## Introduction

Providing citations to prior work is an important aspect of academic writing but managing and using a library of references can be time-consuming. For premium accounts, Overleaf provides integrations with Mendeley and Zotero reference managers and an enhanced reference-search feature.

All Overleaf accounts can use autocompletion to browse references by citation key. If you have Auto-complete set to on, Overleaf will recognize reference-citation commands and suggest a list of citation keys, based on the .bib files contained in your project. Premium accounts can access the reference-search feature by pressing CTRL-Space whilst the list of citation keys is displayed on screen:

As noted, browsing citation keys, via Overleaf’s Auto-complete feature, is available in all Overleaf accounts. The following video shows how this works when autocompletion is applied to the \cite command.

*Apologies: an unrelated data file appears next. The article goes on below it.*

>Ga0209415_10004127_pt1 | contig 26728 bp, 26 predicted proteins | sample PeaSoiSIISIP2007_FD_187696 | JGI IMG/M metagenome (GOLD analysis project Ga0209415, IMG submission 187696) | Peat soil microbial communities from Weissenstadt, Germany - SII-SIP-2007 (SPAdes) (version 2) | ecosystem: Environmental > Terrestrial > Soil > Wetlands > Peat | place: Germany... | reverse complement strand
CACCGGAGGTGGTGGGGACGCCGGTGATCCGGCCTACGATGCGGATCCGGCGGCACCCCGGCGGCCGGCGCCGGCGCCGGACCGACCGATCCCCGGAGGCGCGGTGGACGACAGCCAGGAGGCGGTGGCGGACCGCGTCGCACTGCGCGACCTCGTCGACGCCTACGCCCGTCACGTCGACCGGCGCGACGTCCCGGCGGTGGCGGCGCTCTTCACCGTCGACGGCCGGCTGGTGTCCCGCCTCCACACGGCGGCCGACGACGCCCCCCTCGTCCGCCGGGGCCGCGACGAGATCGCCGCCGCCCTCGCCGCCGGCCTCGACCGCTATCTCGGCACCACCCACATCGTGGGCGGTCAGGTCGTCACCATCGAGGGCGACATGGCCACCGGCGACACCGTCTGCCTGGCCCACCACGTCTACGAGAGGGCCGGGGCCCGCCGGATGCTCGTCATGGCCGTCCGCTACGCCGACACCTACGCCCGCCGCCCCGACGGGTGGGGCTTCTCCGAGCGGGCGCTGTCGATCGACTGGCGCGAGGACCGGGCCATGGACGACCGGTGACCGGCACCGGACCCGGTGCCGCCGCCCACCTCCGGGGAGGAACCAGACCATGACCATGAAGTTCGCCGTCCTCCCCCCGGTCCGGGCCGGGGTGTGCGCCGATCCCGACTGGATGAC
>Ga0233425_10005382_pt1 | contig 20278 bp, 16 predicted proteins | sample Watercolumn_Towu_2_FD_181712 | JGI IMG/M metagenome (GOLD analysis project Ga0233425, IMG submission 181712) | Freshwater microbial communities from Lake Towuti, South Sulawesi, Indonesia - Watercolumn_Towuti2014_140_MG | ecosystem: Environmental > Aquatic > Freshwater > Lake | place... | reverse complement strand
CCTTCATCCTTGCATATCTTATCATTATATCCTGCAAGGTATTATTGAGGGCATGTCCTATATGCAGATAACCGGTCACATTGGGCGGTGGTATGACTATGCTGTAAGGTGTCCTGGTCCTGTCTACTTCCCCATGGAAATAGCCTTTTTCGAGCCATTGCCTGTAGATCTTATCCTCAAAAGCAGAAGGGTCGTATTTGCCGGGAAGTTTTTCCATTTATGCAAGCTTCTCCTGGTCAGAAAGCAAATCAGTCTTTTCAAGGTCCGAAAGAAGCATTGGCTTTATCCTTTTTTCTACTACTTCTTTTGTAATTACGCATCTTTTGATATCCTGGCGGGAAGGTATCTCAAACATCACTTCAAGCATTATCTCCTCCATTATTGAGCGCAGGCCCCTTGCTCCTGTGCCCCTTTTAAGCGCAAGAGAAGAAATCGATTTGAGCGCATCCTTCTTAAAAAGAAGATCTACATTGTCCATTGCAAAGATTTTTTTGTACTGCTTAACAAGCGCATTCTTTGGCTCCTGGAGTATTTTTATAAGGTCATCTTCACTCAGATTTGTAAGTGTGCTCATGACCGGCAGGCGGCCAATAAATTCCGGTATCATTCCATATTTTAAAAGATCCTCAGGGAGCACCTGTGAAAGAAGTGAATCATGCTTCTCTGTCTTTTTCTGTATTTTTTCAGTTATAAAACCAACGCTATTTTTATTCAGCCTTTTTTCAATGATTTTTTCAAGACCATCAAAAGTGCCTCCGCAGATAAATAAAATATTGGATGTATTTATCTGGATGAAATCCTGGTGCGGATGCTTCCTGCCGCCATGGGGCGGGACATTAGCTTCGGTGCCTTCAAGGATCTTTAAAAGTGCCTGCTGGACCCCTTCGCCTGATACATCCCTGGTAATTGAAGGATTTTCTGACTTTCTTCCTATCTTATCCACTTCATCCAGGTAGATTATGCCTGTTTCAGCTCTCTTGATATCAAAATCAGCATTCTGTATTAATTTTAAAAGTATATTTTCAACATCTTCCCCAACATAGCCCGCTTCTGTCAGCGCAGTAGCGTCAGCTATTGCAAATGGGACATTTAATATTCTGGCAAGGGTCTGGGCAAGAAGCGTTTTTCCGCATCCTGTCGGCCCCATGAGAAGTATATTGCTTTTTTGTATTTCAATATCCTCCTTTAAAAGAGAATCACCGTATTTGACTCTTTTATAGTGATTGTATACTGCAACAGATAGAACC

Overleaf’s reference-search feature searches your project’s .bib files based on entries in the following fields:

• author
• title
• year
• journal
• citation key

We’ll use the following example to demonstrate reference searching. There are two empty \cite{} commands: the first one is for a journal paper, the second is for a book. The project contains two .bib files: sample.bib and mendeley.bib:

### Video demonstration of reference searching

The following short video uses the sample text and shows how to search your project’s .bib files to find citation keys for the two empty \cite{} commands.